Goal is to increase gender and racial diversity in these lucrative fields

The American Association of University Women recently announced a pilot program designed to encourage high school girls to pursue education in science, technology, engineering, and mathematics (STEM). With a particular focus on girls of color, AAUW STEMEd for Girls seeks to raise awareness, bolster confidence and expose students to the enormous and fulfilling career potential in these fields.

Supported by a grant from Arconic Foundation, AAUW STEMEd for Girls will pilot this summer as a series of free virtual interactive workshops that aims to debunk myths about pursuing and working in STEM fields. Girls will participate in collaborative learning and STEM-based problem solving and will develop personalized pathways to potentially pursue STEM majors and STEM careers. STEM Ambassadors, accomplished AAUW fellowships and grants alumnae and STEM experts, will facilitate discussions, offer guidance and mentorship and encourage parents and caregivers to support their daughters’ education and career journeys.

“There are still so few women of color in many STEM fields, both at the college level and in the professional world,” said Leshell Hatley, Ph.D., AAUW’s director of STEM programs. “We believe that by reaching out to girls in high school and showing them how exciting, interesting and lucrative these fields can be, they may be inspired to major in STEM in college and ultimately to join the STEM workforce.”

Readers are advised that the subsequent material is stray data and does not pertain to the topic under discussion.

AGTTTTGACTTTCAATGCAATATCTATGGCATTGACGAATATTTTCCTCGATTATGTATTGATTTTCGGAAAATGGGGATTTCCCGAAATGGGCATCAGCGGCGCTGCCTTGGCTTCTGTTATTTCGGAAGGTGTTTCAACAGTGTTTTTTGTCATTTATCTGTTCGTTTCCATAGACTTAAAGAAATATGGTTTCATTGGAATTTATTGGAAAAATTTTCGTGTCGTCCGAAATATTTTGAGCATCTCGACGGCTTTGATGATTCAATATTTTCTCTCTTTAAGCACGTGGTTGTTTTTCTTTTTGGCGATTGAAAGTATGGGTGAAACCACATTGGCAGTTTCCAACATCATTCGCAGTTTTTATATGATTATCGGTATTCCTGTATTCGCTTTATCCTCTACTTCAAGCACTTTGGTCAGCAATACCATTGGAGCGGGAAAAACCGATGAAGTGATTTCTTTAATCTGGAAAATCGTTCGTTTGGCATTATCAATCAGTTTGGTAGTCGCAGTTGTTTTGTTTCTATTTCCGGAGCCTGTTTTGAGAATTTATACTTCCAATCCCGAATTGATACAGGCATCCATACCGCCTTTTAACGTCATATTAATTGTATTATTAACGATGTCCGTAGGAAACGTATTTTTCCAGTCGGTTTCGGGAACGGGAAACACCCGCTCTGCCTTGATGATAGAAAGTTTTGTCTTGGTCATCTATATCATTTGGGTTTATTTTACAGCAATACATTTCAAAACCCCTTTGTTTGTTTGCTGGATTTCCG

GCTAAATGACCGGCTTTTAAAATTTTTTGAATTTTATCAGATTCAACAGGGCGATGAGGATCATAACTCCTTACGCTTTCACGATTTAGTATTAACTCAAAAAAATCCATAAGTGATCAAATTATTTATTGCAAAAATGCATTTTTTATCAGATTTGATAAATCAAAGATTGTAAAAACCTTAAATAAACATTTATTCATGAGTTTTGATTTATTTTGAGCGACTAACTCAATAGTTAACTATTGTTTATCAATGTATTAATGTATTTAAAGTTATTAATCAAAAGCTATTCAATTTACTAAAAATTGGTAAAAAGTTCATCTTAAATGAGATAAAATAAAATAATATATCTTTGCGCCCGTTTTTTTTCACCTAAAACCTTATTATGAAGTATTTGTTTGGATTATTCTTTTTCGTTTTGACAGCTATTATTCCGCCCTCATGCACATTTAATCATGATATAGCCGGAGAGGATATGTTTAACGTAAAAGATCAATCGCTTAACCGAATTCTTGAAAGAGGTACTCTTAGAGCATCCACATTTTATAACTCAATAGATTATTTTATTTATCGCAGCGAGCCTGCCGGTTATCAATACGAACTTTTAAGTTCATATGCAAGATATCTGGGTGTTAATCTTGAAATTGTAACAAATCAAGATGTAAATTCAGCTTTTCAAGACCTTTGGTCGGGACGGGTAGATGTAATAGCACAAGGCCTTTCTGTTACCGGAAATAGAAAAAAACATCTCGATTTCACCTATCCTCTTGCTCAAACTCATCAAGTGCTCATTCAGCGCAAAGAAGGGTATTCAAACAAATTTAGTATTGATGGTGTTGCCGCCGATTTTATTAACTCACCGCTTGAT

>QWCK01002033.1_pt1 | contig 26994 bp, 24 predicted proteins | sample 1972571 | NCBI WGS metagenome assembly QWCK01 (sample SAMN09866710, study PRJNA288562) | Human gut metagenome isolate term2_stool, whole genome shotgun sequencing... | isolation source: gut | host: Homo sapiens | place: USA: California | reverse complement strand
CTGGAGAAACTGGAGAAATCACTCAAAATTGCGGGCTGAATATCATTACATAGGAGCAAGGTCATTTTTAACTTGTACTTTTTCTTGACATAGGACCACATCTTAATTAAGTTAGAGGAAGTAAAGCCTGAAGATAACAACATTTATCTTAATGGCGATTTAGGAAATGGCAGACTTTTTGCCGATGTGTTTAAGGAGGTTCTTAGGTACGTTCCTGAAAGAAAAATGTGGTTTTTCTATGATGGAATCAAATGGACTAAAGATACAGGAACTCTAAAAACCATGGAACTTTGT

“Industry needs the talents and skills these young women can bring,” said Ryan Kish, Arconic Foundation vice president and treasurer. “Many of tomorrow’s careers will be in STEM fields and we need programs that prepare today’s students for those opportunities. To maximize its potential and continue to grow, the future manufacturing workforce needs to be more diverse and inclusive, and we believe that programs like AAUW STEMEd for Girls are key to getting us there.”

AAUW STEMEd for Girls is the latest in a long line of AAUW initiatives aimed at advancing women and girls in science, technology, engineering and math. Since its founding 140 years ago, AAUW has worked to open doors to education, careers and leadership roles, most notably in the STEM fields. It has done groundbreaking research on systemic barriers to women in STEM and has provided support to STEM researchers, scholars and community organizations through its world-renowned Fellowship and Grants program.

“When we look at fields where women, especially women of color, still encounter barriers, the STEM careers are at the top of the list,” Dr. Hatley said. “Our goal with this program is to break down those barriers and open more doors to more women—to the benefit of all of us.”

Visit AAUW.org to register for the program or learn more.


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